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- Infants younger than two months who are too young to receive vaccination
- Children, aged 3-7, living in countries that do not offer vaccines
- Rarely, adults in their 40s, especially men
- People of African American and Hispanic descent
- Living in close quarters
- Attending day care, being in school, or working in an office
- Weather: more common in winter
- Fever over 103°F
- Sore throat and severe throat pain
- Difficulty swallowing with drooling
- Muffled voice
- Rapid breathing
- Increasingly difficult breathing
- Leaning forward and arching the neck backward to breathe
- Squeaky or raspy sounds while inhaling, caused by airway blockage
Symptoms associated with low oxygen levels:
- Bluish tint to skin or lips
- Blood culture and count
- Throat culture
- Neck x-ray
- Endotracheal intubation—A breathing tube is inserted through the nose or mouth and fed into the airway. This can only be done if the airway is not swollen shut. It should be done by an experienced physician.
- Tracheotomy —A breathing tube is inserted directly into the airway. This is done if the airway is swollen shut or if the airway is too swollen to do an endotracheal intubation.
- Household members and others who have spent time in the previous five out of seven days with an affected individual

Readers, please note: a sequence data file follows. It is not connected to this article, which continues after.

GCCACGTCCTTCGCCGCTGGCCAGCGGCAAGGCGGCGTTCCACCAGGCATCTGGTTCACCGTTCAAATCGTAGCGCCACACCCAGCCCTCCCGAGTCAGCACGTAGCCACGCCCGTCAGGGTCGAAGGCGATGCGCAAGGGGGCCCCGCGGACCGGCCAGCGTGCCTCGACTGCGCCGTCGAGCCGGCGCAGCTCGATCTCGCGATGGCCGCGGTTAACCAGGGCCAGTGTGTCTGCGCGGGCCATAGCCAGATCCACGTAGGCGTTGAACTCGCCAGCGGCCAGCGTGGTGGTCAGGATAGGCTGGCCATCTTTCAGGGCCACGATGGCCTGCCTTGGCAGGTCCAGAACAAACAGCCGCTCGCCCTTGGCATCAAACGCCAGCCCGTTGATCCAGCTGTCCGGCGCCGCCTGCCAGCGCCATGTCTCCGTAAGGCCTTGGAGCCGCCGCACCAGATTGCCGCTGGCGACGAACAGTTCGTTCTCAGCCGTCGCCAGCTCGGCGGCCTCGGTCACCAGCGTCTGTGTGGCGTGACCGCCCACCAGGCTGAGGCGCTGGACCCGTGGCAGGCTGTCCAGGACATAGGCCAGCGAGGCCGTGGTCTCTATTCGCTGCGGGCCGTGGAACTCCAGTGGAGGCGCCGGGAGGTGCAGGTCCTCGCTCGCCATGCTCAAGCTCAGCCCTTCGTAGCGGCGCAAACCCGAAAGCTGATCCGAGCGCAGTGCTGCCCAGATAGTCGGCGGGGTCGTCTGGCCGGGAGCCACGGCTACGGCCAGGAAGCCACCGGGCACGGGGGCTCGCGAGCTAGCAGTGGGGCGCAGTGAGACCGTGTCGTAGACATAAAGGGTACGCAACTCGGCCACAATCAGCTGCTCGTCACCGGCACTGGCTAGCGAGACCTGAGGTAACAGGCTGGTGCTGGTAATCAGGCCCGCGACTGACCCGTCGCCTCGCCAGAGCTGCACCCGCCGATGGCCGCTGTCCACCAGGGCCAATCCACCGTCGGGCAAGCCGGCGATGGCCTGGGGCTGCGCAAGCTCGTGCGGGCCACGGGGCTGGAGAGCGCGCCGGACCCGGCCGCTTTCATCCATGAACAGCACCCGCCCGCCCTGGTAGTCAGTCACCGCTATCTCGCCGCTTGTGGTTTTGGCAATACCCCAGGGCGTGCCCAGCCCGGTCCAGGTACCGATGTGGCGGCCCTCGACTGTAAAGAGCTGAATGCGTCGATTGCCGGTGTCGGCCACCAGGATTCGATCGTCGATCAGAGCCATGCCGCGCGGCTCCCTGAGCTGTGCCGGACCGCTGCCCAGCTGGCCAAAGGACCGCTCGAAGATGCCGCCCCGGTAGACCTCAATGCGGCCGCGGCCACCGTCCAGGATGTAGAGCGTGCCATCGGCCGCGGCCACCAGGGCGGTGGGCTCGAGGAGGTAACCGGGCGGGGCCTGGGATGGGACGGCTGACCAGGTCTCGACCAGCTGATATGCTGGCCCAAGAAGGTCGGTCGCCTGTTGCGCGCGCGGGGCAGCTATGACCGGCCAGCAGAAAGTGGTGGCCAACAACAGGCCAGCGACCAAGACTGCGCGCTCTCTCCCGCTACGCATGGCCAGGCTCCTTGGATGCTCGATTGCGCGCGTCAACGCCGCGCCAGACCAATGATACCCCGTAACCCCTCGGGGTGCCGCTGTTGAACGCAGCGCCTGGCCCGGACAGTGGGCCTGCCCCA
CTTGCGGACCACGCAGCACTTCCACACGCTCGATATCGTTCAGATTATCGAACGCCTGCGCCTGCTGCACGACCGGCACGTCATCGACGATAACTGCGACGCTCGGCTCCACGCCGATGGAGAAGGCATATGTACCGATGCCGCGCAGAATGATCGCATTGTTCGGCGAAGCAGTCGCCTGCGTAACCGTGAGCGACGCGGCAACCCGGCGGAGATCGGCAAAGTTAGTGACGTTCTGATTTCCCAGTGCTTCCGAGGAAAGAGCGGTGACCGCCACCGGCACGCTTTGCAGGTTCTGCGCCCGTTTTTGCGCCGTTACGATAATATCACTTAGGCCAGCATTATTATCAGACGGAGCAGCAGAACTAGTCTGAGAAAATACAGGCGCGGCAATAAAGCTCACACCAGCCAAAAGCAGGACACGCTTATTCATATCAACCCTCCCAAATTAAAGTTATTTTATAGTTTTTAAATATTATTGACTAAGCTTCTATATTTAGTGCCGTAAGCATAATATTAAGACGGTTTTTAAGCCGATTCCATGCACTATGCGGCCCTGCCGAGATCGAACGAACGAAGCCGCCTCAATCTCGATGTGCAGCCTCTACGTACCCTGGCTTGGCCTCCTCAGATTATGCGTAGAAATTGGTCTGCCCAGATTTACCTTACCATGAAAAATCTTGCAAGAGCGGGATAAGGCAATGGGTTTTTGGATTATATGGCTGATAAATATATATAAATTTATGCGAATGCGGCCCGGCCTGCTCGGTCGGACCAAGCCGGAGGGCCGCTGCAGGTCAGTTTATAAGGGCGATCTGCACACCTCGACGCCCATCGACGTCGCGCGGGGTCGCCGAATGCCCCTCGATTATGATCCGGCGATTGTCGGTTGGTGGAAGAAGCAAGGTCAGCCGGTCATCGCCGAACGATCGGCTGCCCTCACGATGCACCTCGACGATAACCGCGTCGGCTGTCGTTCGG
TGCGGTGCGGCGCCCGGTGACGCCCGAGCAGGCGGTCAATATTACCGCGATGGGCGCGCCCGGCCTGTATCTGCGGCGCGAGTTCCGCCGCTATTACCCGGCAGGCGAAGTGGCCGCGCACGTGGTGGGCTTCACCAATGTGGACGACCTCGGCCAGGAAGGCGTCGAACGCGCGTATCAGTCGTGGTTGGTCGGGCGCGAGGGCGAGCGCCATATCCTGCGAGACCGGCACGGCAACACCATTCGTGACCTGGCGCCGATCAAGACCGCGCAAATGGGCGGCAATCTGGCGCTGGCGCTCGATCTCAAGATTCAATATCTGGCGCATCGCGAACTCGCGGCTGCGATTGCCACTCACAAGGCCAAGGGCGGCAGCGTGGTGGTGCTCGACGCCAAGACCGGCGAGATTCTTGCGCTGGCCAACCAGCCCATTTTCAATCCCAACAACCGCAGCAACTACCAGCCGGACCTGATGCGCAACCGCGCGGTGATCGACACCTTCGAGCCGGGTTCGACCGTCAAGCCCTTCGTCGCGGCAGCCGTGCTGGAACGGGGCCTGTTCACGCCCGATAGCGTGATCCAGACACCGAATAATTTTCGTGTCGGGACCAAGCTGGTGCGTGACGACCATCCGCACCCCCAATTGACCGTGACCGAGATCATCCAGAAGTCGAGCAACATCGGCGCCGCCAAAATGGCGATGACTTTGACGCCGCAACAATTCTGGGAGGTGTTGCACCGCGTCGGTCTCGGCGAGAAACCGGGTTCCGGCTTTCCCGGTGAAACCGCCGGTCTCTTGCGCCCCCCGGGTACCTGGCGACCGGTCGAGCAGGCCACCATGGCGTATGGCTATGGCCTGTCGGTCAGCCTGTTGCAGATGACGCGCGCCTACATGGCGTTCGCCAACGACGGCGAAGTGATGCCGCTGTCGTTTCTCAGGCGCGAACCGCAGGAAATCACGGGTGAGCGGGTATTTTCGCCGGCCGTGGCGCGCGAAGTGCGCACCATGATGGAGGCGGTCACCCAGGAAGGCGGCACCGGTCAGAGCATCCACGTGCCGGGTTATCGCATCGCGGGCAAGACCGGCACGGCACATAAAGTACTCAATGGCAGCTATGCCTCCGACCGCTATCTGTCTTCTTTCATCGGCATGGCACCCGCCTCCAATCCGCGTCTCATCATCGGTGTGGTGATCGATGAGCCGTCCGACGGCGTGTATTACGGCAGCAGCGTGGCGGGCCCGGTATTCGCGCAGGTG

- All daycare staff who have spent time in the previous five out of seven days with an affected individual
American College of Emergency Physicians http://www.acep.org
Centers for Disease Control and Prevention http://www.cdc.gov
Health Canada http://www.hc-sc.gc.ca
Public Health Agency of Canada http://www.phac-aspc.gc.ca
Acute epiglottitis. EBSCO DynaMed website. Available at: http://www.ebscohost.com/dynamed/what.php. Updated May 21, 2013. Accessed September 24, 2014.
Haemophilus influenzae disease (including Hib). Centers for Disease Control and Prevention website. Available at: http://www.cdc.gov/hi-disease/index.html. Updated September 25, 2012. Accessed September 24, 2014.
Sack JL, Brock CD. Identifying acute epiglottitis in adults. Postgraduate Medicine. 2002;112(1).
- Reviewer: Michael Woods, MD
- Review Date: 08/2014 -
- Update Date: 09/24/2014 -
This content is reviewed regularly and is updated when new and relevant evidence is made available. This information is neither intended nor implied to be a substitute for professional medical advice. Always seek the advice of your physician or other qualified health provider prior to starting any new treatment or with questions regarding a medical condition.
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